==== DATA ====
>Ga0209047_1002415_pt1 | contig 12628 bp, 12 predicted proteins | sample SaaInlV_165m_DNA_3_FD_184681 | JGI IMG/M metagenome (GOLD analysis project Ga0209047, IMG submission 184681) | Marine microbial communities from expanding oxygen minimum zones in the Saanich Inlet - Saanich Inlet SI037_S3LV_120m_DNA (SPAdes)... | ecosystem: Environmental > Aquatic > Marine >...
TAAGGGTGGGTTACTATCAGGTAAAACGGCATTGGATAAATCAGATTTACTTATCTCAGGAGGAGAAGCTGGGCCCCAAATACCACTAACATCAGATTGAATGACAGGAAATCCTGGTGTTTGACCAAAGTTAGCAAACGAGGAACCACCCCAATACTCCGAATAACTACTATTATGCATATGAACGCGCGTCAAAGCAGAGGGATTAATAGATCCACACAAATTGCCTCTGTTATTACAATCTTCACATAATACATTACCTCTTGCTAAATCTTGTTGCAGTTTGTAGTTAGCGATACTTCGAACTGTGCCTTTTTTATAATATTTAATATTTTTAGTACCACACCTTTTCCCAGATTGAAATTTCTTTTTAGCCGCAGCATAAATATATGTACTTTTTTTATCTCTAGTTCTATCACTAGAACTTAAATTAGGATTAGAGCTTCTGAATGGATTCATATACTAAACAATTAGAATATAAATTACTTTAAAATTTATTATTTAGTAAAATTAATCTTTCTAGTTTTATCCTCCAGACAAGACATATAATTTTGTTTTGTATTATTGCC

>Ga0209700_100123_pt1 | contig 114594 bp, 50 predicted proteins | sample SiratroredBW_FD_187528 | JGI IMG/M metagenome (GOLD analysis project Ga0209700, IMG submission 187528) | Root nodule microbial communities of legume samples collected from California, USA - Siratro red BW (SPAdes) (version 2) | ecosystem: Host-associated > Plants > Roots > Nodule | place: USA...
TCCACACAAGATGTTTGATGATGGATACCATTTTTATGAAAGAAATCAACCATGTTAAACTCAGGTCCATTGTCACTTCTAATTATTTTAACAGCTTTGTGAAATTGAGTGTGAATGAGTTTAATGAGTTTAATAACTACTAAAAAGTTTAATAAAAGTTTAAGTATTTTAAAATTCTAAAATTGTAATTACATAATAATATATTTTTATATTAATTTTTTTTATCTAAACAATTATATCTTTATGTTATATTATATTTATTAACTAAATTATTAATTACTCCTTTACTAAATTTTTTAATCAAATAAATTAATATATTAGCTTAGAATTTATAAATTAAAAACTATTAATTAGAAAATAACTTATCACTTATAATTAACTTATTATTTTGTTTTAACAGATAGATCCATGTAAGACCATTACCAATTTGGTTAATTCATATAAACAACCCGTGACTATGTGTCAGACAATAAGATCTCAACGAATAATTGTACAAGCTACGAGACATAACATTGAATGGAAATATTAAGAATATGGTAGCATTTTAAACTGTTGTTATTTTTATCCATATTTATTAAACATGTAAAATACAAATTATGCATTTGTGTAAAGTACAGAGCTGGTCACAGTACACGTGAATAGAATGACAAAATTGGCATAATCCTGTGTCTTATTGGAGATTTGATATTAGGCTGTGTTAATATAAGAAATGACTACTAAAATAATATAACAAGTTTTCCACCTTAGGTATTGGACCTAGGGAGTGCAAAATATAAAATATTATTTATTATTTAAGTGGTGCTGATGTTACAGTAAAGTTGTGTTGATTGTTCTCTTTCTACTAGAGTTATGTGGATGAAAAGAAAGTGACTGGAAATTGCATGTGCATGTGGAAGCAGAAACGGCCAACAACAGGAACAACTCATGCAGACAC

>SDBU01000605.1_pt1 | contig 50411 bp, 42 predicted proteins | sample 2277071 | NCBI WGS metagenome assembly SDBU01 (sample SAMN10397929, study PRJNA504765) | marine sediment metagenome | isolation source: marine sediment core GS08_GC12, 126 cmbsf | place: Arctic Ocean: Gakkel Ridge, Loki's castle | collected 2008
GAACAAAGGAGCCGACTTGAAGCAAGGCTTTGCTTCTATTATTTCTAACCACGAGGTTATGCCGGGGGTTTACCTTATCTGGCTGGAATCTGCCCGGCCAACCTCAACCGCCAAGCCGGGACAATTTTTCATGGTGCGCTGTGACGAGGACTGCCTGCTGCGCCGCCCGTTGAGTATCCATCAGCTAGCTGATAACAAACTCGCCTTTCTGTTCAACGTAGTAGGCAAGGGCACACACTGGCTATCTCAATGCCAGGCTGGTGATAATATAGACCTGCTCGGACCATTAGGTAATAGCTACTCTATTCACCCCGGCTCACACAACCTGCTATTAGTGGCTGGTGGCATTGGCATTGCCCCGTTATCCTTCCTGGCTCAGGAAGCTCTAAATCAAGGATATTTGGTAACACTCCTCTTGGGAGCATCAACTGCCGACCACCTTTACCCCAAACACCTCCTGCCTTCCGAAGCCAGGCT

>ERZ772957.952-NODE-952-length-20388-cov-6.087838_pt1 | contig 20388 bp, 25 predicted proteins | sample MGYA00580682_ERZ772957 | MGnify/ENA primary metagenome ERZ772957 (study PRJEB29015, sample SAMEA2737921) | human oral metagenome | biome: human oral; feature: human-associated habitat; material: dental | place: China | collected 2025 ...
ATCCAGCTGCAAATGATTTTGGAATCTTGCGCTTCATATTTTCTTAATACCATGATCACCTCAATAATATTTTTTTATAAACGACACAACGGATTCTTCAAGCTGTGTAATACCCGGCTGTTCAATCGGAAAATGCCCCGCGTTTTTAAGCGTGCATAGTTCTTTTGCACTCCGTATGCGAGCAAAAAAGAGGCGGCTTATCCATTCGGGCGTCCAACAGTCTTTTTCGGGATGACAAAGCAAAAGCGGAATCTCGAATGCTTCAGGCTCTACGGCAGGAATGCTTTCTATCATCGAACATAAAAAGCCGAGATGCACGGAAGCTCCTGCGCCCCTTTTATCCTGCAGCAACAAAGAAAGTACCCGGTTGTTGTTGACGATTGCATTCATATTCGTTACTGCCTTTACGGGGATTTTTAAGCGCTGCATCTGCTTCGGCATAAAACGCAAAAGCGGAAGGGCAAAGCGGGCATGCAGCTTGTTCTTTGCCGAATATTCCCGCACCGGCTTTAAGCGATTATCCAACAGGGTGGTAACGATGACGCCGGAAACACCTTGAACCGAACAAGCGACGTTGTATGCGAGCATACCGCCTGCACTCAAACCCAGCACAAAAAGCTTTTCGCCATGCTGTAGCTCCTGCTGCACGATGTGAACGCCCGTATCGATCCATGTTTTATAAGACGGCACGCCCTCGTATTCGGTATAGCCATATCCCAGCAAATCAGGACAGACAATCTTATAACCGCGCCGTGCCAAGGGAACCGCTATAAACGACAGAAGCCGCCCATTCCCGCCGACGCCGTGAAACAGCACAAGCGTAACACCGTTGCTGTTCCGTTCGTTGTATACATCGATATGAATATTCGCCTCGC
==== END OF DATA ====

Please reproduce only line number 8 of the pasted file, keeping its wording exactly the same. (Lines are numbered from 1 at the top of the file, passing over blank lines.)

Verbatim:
ATCCAGCTGCAAATGATTTTGGAATCTTGCGCTTCATATTTTCTTAATACCATGATCACCTCAATAATATTTTTTTATAAACGACACAACGGATTCTTCAAGCTGTGTAATACCCGGCTGTTCAATCGGAAAATGCCCCGCGTTTTTAAGCGTGCATAGTTCTTTTGCACTCCGTATGCGAGCAAAAAAGAGGCGGCTTATCCATTCGGGCGTCCAACAGTCTTTTTCGGGATGACAAAGCAAAAGCGGAATCTCGAATGCTTCAGGCTCTACGGCAGGAATGCTTTCTATCATCGAACATAAAAAGCCGAGATGCACGGAAGCTCCTGCGCCCCTTTTATCCTGCAGCAACAAAGAAAGTACCCGGTTGTTGTTGACGATTGCATTCATATTCGTTACTGCCTTTACGGGGATTTTTAAGCGCTGCATCTGCTTCGGCATAAAACGCAAAAGCGGAAGGGCAAAGCGGGCATGCAGCTTGTTCTTTGCCGAATATTCCCGCACCGGCTTTAAGCGATTATCCAACAGGGTGGTAACGATGACGCCGGAAACACCTTGAACCGAACAAGCGACGTTGTATGCGAGCATACCGCCTGCACTCAAACCCAGCACAAAAAGCTTTTCGCCATGCTGTAGCTCCTGCTGCACGATGTGAACGCCCGTATCGATCCATGTTTTATAAGACGGCACGCCCTCGTATTCGGTATAGCCATATCCCAGCAAATCAGGACAGACAATCTTATAACCGCGCCGTGCCAAGGGAACCGCTATAAACGACAGAAGCCGCCCATTCCCGCCGACGCCGTGAAACAGCACAAGCGTAACACCGTTGCTGTTCCGTTCGTTGTATACATCGATATGAATATTCGCCTCGC